Human trafficking survivors are now learning how to rehab and rebuild furniture as well as their own lives, thanks to a new program from the Florida Dream Center.
The Florida Dream Center recently launched the Restored program.
Debbie Brown leads the program, teaching human trafficking survivors how to restore old furniture, using everything from power tools to paint.
They are also learning critical job training skills, such as computer skills and interviewing techniques.
"What we teach them is not only the skill but we also teach them how to run a business," Brown said. "They can take that and apply that in any work place."
Each piece of restored furniture will be stamped with a brass tag with the initials of the survivor who recreated it.
Erica is a human trafficking survivor who has now restored and recreated several pieces of furniture. ABC Action News is not revealing her last name to protect her from her traffickers.
She said the Restored program has changed her life and given her a new perspective.
"I really didn't have a lot of hopes or dreams," Erica said. "I just worked in a bar for a long time. I thought it would stay that way."
Erica, was recently released from prison and rescued from a trafficking situation soon after.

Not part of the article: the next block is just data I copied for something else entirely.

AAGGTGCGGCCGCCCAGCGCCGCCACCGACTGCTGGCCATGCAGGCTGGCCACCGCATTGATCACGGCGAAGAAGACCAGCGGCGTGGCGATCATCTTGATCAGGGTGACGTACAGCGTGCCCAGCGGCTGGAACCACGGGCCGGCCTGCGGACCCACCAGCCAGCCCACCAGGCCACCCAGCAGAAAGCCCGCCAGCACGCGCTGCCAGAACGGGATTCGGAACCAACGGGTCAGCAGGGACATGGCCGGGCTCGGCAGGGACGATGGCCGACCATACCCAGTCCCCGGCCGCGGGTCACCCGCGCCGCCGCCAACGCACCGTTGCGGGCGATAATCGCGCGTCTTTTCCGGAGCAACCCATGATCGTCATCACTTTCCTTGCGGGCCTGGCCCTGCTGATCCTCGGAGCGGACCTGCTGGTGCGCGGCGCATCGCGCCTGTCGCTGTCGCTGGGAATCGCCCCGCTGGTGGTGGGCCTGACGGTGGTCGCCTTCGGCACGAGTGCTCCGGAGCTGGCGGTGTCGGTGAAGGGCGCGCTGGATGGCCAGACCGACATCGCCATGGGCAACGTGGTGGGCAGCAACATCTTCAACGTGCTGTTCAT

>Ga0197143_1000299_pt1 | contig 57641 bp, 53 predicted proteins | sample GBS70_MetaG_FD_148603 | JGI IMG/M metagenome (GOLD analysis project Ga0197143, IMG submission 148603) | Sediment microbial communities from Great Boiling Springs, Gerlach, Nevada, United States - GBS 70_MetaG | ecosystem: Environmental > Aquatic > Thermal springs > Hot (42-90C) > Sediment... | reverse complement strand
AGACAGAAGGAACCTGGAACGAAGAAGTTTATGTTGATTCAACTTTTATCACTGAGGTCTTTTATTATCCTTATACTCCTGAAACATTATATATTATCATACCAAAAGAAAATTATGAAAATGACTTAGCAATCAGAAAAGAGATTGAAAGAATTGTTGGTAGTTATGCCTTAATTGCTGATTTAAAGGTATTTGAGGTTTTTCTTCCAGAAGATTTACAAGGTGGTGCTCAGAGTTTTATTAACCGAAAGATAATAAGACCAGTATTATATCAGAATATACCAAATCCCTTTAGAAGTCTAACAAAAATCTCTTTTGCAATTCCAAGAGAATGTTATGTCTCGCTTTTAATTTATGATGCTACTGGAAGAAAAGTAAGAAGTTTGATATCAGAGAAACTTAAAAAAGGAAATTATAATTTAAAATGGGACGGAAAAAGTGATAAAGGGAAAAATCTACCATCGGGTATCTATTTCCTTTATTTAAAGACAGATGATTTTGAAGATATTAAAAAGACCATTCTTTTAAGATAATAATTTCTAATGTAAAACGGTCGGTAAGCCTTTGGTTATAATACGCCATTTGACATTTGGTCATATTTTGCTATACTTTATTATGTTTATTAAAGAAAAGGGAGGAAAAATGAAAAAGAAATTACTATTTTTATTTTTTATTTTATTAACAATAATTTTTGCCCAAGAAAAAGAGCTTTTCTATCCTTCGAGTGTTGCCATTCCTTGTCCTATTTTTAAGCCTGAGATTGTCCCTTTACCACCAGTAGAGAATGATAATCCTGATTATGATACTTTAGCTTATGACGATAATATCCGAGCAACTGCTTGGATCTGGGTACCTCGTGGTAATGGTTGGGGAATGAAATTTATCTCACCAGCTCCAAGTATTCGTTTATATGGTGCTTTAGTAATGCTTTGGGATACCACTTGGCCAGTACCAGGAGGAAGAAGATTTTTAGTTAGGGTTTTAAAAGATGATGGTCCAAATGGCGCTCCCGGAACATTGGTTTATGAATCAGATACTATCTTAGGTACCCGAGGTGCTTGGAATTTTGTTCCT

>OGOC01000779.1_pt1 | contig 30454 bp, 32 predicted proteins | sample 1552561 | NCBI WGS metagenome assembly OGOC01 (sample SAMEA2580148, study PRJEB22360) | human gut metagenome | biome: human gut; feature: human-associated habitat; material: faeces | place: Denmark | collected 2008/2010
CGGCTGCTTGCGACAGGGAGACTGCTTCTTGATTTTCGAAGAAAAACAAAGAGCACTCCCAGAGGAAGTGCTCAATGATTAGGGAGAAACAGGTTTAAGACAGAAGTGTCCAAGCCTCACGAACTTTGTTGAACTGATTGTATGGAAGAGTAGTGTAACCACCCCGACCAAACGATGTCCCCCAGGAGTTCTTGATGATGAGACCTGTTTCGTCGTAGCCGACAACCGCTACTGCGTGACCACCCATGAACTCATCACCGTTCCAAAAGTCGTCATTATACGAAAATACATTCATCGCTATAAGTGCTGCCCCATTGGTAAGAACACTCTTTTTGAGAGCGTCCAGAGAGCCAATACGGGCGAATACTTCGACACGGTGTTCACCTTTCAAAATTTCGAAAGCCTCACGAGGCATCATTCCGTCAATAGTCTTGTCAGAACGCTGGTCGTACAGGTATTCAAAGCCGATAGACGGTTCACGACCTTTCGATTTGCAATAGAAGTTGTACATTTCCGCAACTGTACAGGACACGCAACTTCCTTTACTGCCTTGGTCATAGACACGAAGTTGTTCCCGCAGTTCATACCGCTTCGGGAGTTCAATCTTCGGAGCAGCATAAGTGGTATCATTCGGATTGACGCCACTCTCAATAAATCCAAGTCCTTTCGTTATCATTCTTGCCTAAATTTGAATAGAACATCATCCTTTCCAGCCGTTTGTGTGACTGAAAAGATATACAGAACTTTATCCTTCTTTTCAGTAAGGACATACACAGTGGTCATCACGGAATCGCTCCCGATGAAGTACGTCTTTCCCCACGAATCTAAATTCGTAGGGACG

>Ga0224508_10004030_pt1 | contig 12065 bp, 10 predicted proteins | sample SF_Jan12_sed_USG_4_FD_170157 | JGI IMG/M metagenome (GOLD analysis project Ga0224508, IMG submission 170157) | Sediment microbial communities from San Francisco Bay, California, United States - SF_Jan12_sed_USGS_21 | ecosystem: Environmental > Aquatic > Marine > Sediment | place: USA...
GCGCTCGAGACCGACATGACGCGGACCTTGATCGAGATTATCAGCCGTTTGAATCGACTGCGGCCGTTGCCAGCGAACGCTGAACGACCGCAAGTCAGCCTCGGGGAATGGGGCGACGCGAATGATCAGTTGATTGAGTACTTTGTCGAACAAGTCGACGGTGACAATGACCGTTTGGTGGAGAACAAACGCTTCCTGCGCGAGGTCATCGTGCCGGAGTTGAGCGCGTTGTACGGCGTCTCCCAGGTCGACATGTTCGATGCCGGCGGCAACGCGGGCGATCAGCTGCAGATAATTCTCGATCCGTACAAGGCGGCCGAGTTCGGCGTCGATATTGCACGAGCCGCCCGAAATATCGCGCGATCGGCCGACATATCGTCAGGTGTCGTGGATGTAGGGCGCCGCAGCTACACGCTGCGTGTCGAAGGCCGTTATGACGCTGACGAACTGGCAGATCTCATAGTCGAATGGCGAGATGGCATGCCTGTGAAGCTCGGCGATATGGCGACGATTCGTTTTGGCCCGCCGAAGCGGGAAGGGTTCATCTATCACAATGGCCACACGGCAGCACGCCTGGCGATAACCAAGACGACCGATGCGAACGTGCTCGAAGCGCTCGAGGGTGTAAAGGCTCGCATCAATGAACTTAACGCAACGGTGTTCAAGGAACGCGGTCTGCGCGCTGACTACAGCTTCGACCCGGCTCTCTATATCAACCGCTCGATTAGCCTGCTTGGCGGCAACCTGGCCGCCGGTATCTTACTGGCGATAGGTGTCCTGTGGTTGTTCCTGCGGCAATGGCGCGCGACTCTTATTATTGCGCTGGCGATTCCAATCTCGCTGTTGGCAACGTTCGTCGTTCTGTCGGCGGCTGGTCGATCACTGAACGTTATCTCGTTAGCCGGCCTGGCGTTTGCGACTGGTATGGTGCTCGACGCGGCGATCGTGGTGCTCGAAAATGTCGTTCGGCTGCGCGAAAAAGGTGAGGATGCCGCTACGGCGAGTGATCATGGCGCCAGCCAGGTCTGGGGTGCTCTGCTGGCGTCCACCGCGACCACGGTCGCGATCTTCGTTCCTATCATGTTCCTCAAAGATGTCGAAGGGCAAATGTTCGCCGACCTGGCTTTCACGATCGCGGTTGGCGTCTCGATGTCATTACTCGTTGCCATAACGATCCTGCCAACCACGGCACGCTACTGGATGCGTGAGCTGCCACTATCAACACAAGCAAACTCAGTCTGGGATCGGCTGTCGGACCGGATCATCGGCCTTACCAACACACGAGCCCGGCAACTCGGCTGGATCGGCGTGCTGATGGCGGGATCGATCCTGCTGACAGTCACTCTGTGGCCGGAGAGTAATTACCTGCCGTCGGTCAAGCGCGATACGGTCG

Traffickers are now recruiting new victims out of Florida's women's prisons, according to leaders with the Florida Dream Center.
"Right here in our little old backyard, it's huge," said Bill Losasso, president of the Florida Dream Center.
Losasso said traffickers are now paying women behind bars to recruit other prisoners, promising to connect them with a man when they are released who will provide clothing, money and available jobs. Losasso said this is when women leaving prison are especially scared and vulnerable.
"He takes them in to a home and their lives are over," he said.
Now survivors like Erica are seeing themselves as strong, self-sufficient and worthy.
"I feel like anything is possible," she said.
Furniture created by human trafficking survivors in the Florida Dream Center's Restored Program will be for sale starting Aug. 1 on the center's Facebook Page.
Each piece purchased is tax deductible and is considered a donation to the non-profit.